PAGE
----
Tuesday, July 14, 2009
Review: "Harry Potter and the Half-Blood Prince"
The Harry Potter saga is wrapping up, so one should think the next-to-last film would feel like it's building toward something monumental. (Well, next-to-next-to-last. They're splitting up the seventh and final book into two movies.)
Instead, "Harry Potter and the Half-Blood Prince" is disjointed and rambling. It finally gathers itself up for a powerful and tragic final act. But it dawdles excruciatingly along the way.
For a story in which this universe's version of the dark lord, Voldemort, is closing his black fist around the magical world, "Prince" seems awfully concerned with kissy-face. I realize Harry, Hermione and Ron are nearly grown now, and the various romantic entanglements hold a great deal of charm for the legions of fans. Still, it's hard to build a forbidding mood with so much snogging going on.
Harry (Daniel Radcliffe) and the gang seem to be a in a good place as their sixth year at Hogwarts begins. They fought off a usurpation of Hogwarts and the Ministry of Magic that Voldemort was secretly behind. Harry's relationship with headmaster Dumbledore (Michael Gambon) is stronger than ever, and the elder wizard enlists Harry's aid in dealing with Horace Slughorn (Jim Broadbent), the newest Hogwarts professor.
It seems the doddering Slughorn has an important memory regarding Voldemort, who used to be a student of his, but refuses to share it. Harry's assignment is to get him to spill the beans -- or, in this case, the misty magic memories they can pull out of their heads.
Meanwhile, romance blooms unhindered among the student body. I won't belabor all the details -- mostly because I can't grasp them all myself. Suffice to say that Hermione (Emma Watson) loves Ron (Rupert Grint), who's too busy dealing with an overly aggressive admirer to notice. Harry in turn fancies Ron's sister Ginny (Bonnie Wright), but doesn't want to rock the boat with his best friend.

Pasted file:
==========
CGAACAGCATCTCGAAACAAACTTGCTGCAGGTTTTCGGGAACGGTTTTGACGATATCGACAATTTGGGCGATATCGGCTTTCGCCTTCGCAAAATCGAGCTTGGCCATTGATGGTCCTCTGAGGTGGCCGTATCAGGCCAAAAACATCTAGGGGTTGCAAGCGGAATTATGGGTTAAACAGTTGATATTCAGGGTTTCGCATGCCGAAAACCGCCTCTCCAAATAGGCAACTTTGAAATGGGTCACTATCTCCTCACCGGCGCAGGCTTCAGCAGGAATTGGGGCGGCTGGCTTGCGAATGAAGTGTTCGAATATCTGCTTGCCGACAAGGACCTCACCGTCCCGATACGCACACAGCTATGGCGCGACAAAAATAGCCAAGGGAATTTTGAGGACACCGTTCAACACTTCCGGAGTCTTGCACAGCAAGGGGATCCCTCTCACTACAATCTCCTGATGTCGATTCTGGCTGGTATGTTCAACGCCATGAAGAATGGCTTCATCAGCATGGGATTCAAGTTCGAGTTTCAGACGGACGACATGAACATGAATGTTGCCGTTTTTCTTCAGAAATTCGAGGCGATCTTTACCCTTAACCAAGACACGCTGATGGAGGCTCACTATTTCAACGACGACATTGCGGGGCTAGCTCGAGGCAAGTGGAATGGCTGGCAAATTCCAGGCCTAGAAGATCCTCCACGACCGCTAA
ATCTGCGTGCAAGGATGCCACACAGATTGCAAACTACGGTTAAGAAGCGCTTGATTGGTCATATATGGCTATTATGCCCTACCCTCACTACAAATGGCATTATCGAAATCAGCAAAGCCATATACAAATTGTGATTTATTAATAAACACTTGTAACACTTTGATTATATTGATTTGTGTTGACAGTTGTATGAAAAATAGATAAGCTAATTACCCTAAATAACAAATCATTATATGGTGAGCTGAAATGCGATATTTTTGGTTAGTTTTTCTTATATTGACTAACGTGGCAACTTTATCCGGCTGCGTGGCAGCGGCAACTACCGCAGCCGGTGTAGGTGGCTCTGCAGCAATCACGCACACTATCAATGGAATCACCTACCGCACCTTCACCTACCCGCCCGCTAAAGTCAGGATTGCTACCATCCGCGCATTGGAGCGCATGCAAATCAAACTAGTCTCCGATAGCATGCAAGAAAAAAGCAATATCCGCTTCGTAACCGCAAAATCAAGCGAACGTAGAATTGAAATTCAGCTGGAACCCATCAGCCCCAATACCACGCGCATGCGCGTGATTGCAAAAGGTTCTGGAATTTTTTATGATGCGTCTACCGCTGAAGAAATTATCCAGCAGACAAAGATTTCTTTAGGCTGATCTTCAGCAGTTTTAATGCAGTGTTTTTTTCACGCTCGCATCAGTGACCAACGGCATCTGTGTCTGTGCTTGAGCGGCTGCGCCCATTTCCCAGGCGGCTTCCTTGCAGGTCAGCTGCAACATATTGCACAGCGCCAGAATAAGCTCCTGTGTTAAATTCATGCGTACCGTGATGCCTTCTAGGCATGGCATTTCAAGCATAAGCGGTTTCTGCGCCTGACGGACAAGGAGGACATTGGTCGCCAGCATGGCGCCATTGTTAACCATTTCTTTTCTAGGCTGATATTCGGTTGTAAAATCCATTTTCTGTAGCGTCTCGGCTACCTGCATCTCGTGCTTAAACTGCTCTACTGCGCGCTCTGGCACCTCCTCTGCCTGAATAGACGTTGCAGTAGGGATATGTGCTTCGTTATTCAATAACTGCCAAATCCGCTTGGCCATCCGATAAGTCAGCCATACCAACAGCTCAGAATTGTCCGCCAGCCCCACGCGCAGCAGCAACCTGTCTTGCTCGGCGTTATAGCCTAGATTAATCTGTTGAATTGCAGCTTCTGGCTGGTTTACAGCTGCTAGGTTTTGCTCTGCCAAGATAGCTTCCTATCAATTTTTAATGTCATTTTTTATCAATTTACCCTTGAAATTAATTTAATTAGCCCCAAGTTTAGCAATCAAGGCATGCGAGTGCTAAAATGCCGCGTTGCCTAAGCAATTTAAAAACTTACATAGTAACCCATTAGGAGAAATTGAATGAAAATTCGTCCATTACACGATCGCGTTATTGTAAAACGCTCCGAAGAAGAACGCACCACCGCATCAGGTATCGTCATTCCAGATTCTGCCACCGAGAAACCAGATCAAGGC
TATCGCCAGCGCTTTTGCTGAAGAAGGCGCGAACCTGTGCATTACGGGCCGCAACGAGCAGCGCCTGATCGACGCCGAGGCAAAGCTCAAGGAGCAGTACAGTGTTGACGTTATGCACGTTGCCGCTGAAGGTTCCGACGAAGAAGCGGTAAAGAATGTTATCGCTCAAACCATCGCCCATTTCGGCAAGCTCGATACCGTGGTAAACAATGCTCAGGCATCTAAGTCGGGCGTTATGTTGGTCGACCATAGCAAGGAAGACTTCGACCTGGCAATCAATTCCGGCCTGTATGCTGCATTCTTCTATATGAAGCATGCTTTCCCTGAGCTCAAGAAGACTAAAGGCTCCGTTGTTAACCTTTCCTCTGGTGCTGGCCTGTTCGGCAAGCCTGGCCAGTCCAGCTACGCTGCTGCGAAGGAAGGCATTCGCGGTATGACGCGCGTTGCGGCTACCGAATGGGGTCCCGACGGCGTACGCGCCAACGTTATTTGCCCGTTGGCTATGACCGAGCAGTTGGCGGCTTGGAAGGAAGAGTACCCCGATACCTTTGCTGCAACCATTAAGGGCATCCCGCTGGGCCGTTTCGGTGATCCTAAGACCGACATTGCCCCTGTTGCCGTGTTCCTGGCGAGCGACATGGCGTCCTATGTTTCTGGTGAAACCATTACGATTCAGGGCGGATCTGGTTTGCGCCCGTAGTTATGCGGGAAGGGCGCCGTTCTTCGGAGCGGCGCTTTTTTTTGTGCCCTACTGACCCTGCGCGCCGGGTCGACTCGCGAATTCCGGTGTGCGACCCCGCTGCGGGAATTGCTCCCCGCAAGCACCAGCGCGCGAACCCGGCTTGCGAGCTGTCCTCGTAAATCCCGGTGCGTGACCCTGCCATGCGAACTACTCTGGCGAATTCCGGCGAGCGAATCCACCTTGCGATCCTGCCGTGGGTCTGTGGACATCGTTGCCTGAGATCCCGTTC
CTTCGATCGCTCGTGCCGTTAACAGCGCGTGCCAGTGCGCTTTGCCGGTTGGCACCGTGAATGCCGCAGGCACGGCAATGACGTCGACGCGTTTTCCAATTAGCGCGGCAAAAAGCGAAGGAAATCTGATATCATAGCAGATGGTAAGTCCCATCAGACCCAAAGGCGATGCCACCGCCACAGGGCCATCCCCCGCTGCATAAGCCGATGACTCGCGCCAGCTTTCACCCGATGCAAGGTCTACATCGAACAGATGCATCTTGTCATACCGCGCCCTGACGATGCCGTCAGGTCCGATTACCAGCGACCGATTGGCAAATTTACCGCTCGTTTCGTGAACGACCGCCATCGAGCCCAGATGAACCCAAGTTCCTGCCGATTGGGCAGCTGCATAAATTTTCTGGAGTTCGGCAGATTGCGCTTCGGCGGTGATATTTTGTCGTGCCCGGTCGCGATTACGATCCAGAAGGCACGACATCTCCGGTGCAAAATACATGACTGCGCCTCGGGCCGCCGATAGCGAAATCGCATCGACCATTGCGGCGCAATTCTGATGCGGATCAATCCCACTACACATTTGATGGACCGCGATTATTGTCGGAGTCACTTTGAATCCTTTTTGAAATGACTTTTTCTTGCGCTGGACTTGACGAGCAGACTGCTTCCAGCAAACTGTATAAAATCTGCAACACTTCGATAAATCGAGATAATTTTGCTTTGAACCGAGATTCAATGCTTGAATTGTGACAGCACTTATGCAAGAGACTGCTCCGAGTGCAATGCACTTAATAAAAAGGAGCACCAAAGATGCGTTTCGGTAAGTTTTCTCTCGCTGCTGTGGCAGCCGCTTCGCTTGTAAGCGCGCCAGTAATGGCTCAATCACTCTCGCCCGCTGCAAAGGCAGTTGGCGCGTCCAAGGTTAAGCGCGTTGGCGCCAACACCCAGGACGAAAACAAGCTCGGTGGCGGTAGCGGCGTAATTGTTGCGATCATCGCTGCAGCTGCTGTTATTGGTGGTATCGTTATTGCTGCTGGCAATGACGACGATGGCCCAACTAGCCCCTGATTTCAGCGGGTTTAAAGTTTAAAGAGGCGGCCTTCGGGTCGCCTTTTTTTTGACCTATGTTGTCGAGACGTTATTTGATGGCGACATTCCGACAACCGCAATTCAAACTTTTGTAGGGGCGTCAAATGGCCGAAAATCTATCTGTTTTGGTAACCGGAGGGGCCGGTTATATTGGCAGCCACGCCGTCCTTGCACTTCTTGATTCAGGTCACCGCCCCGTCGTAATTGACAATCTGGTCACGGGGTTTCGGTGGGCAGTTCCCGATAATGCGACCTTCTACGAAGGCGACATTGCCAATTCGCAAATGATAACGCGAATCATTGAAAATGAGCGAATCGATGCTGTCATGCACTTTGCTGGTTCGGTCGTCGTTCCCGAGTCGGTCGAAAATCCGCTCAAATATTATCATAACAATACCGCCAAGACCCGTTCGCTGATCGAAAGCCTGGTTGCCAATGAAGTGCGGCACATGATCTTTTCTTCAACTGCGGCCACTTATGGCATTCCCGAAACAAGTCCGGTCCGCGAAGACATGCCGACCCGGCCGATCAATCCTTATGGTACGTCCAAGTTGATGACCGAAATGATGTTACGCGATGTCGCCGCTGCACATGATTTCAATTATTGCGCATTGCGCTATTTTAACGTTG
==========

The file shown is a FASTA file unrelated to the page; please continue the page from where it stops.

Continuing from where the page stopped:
The villainous work is left to Professor Severus Snape (Alan Rickman), who seems more foul-tempered around Harry than ever, and Draco Malfoy (Tom Felton), Harry's schoolyard nemesis since the day he arrived at Hogwarts. For the first time, Felton is given more to do than sneer and bully, and reveals Draco as a more layered character than we've seen before. It's clear that he's doing Voldemort's bidding, and keeps tinkering with a magical contraption in the Hogwarts attic, but his true motives are unclear.
The film's title comes from a mysterious potions textbook Harry acquires early in the school year. Its former owner, who calls himself the half-blood prince, has scribbled all sorts of helpful notes in the book that allow Harry to excel at brewing magic, thereby impressing Slughorn.
Director David Yates and screenwriter Steve Kloves, both Potter veterans, work their magic as best they can, but this chapter of the saga written by J.K. Rowling simply lacks cohesion. "Harry Potter and the Half-Blood Prince" is the spell that fizzled.